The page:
Parallels Desktop 6 for Mac operating system
Parallels Desktop 6 for Mac: A versatile package for running Windows and Linux on a Mac without rebooting
- Linux compatible; fast; lots of tweaks available
- Sneaking the third-party MacFUSE app into the system without clearly asking permission
Parallels 6 is a slick and fast package to run Windows and Linux operating systems on Intel Macs. The new version feels faster, even if the WorldBench 6 test showed little difference to the latest Vware Fusion 3.1.2. Hundreds of tweaks are available although we’d prefer to see some easier access to configurations in full-screen mode. Its Linux compatability means this is one virtualization package we can’t live without.
Price$ 79.99 (AUD)
Performance of Parallels Desktop 6 for Mac
In terms of raw performance, Parallels 5 was already ahead of VMware Fusion 3 in most areas. Parallels Desktop 6 for Mac sees that gap widen, even if our tests didn't quite underscore that as much as others' benchmarks.
We used a test machine comprising Apple MacBook Pro (Mid 2010) with 2.4GHz Core i5-520M, nVidia GeForce GT 330M graphics with 256MB DDR3 video memory, 256GB WD SiliconEdge Blue SSD and 8GB DDR3-1066 RAM.
To test performance of Parallels Desktop 6 for Mac, we compared benchmark results on the same machine of Windows 7 32-bit. The same Windows OS was installed and measured in four ways – a native Boot Camp partition; a virtual machine running in VMware Fusion 3.1.2, another VM in Parallels 5.0.9376, and a final VM in Parallels 6.0.11992. Each VM was set to run with one processor with 2GB of RAM.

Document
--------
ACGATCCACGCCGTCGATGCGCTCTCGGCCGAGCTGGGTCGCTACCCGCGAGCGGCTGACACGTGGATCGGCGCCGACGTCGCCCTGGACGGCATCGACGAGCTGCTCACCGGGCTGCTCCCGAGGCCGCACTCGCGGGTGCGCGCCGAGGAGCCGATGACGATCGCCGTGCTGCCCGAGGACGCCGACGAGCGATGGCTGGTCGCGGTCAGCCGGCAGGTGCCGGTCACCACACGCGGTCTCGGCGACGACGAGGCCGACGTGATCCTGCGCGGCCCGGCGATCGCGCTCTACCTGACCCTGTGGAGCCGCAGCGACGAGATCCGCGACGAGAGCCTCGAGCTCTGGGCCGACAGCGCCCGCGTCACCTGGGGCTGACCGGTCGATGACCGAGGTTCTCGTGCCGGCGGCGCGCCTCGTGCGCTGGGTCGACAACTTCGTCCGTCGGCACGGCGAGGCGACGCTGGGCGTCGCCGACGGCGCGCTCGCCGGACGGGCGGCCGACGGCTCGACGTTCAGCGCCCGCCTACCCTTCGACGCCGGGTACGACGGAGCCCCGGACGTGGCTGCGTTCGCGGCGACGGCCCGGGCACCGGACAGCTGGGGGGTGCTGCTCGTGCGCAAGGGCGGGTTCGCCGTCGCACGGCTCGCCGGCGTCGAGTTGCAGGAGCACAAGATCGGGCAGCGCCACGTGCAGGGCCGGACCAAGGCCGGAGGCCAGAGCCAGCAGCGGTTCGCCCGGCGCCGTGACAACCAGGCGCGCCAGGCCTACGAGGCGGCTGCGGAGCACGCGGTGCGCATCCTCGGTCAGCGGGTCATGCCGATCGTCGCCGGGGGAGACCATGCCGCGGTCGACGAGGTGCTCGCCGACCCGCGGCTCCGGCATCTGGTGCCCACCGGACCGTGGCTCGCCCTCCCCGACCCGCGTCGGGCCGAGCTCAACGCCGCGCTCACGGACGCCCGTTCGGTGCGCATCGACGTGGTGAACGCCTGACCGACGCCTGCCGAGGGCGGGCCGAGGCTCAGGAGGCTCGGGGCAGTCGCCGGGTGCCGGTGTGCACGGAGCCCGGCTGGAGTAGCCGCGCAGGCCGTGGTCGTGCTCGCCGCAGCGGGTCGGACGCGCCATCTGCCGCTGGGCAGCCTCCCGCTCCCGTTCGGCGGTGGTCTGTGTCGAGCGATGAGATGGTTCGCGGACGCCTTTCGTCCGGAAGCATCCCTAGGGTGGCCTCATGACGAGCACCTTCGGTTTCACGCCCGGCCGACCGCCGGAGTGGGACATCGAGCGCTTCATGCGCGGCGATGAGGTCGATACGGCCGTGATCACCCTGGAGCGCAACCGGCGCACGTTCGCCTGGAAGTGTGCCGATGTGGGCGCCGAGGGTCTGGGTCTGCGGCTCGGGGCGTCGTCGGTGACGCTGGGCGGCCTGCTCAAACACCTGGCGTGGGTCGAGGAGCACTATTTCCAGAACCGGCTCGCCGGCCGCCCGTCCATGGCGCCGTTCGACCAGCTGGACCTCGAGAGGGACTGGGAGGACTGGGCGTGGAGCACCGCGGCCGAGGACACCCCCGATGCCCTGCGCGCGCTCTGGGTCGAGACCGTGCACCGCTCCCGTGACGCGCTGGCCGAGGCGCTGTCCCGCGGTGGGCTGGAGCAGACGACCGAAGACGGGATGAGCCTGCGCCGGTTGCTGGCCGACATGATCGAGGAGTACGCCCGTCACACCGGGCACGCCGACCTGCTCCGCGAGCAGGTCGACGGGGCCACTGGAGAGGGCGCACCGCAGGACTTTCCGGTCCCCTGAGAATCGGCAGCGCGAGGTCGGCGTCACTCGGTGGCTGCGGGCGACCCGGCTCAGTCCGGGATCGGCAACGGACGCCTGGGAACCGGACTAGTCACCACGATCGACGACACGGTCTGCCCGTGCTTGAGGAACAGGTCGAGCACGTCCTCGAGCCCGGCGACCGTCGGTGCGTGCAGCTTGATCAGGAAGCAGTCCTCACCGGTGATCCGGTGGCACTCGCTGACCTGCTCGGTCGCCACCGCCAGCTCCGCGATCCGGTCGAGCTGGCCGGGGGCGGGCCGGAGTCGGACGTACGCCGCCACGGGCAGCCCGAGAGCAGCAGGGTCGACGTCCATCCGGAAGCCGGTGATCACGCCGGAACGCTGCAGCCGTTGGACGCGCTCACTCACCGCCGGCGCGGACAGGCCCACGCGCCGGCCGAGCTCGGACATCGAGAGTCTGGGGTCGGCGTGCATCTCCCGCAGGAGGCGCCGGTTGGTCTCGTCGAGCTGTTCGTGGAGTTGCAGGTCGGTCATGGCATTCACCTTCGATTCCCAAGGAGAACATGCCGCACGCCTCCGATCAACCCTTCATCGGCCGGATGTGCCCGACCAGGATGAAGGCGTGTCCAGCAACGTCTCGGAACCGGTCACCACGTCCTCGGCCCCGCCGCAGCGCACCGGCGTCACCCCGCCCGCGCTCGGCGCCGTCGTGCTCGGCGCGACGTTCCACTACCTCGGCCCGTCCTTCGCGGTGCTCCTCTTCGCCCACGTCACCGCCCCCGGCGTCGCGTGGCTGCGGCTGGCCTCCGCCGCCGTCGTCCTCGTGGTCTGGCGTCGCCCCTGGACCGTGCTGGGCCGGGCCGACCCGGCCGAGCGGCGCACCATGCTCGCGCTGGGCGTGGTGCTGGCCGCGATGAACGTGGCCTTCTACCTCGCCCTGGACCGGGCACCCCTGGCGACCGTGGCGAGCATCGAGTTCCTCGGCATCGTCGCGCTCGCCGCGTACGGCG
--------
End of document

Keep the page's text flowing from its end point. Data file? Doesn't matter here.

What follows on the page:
The best case example ought to be a native boot into Windows, as there's no overhead with simultaneously running a full Mac OS at the same time. At least, that would be the logical deduction. And sure enough, in our real-life Windows speed test with WorldBench 6, Boot Camp romped home with 121 points.
VMware Fusion 3 was slower here with 102 points, while in this test, Parallels 5 lagged behind again with 92 points. But in this test, Parallels 6 only pulled level with VMware, ending with the same overall score of 102 points.
Graphics tests gave some even more interesting results. We used our FEAR game as a benchmark, where the MacBook Pro could play at an average 56fps with Windows 7 installed natively.
Virtualised, the same game scored a 34fps average in VMware Fusion, while even the older Parallels 5 could effectively match the Boot Camp performance, at 55fps.
Bizarrely, Parallels Desktop 6 for Mac returned a score that exceeded the performance of native booting, reaping an average framerate of 71fps.
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